I’m looking for WE. You know, the “WE” that Black journalists, commentators, business people, politicians, and pundits talk about when they are interviewed on television and radio. When they say things like…
- We need to educate our children and take back our communities.
- We need to harness our socioeconomic power and influence corporations.
- We need to support “X” and “Y” legislation.
- We need to step up and be fathers, mothers, mentors, leaders, business people, etc.
Do you know who “We” is?
In my opinion, the homogeneous black WE is a figment of the imagination. We as African-Americans are not of one economic or social strata. We are not all college educated or high school drop outs. We don’t all have the Cosby family dream or come from strong single mother households. It is this reality that is overlooked when people call on the WE.
When you call out to someone who isn’t there…they don’t hear you. Black America is not hearing the call of some of it’s best and brightest leaders because they aren’t calling US collectively. We are not WE…we are YOU. You are the poor sista on welfare who is looked down upon because she needs food stamps to survive. You are the brother who was passed along by “No child left behind” so that the graduation rates would be acceptable. You are the child who is told they can be a great as Martin Luther King, but faces a reality in their neighborhood that says they will be lucky to secure a decent paying job after high school graduation.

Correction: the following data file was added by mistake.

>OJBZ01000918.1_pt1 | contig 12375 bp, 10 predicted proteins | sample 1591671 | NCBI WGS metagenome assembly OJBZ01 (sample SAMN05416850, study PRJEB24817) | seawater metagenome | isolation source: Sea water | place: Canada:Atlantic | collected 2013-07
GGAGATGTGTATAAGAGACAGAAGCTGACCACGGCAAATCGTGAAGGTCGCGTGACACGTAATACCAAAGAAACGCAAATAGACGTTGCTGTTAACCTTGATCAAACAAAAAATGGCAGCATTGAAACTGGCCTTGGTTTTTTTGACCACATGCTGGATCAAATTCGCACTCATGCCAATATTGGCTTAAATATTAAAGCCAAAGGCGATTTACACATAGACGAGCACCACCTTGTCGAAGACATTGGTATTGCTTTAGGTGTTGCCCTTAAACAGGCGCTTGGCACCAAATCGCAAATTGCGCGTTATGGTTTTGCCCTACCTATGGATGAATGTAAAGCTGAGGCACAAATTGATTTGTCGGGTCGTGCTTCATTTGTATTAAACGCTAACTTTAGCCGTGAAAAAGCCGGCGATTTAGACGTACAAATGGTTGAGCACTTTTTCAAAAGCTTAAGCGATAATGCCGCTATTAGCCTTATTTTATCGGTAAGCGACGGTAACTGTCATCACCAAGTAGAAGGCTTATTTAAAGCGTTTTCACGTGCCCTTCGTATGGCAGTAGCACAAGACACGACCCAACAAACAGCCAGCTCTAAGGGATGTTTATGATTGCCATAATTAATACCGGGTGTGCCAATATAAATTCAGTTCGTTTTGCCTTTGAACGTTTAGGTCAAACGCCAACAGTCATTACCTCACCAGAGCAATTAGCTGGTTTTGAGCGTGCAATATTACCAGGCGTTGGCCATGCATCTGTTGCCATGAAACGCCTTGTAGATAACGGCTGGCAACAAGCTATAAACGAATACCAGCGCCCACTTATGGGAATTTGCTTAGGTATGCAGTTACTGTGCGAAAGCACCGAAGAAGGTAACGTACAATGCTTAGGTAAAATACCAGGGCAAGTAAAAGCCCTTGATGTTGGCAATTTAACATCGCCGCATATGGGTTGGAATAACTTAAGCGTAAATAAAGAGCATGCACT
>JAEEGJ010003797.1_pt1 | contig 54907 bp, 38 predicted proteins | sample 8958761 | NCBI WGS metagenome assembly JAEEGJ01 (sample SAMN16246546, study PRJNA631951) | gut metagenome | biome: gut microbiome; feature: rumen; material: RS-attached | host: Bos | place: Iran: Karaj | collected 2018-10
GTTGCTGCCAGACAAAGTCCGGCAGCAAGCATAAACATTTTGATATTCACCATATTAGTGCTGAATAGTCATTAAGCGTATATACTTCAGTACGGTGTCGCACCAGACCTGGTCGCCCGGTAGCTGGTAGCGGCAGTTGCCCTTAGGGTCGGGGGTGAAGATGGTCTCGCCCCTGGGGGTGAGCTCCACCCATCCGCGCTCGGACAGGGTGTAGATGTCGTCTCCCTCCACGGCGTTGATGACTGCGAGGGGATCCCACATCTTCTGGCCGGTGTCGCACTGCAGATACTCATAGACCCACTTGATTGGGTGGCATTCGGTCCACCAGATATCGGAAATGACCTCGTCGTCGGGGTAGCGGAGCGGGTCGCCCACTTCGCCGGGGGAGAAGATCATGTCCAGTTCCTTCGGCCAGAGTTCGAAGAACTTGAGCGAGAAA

When we all see our brothers and sisters as ourselves we gain the perspective that compassion and understanding brings. Advising from a place of understanding brings context, and context makes words relevant. You must take on the challenges, differences, issues and problems and see them on a personal level. Seek to understand, not just provide lip service. Then we can go from You to US. Community. You are then able to speak to the community at large as well as segments of the community in the ways that are most effective. From there we can move the community to action, because as we all know, actions speak louder than words.
I don’t think that many people I hear are talking about US when they say “We need to”. I think they are really saying that “The Talented Tenth” needs to. They may be saying “You people” need to. I think the appeals and advice, no matter how good and well intentioned, is falling on deaf ears. We need action plans and road maps to the future that are formulated to appeal to our diverse community. Black History Month is a great time to consider whether it’s time for talking or time for us to build community and effect change.
Hello, Negro family, I’d love to know your thoughts on this.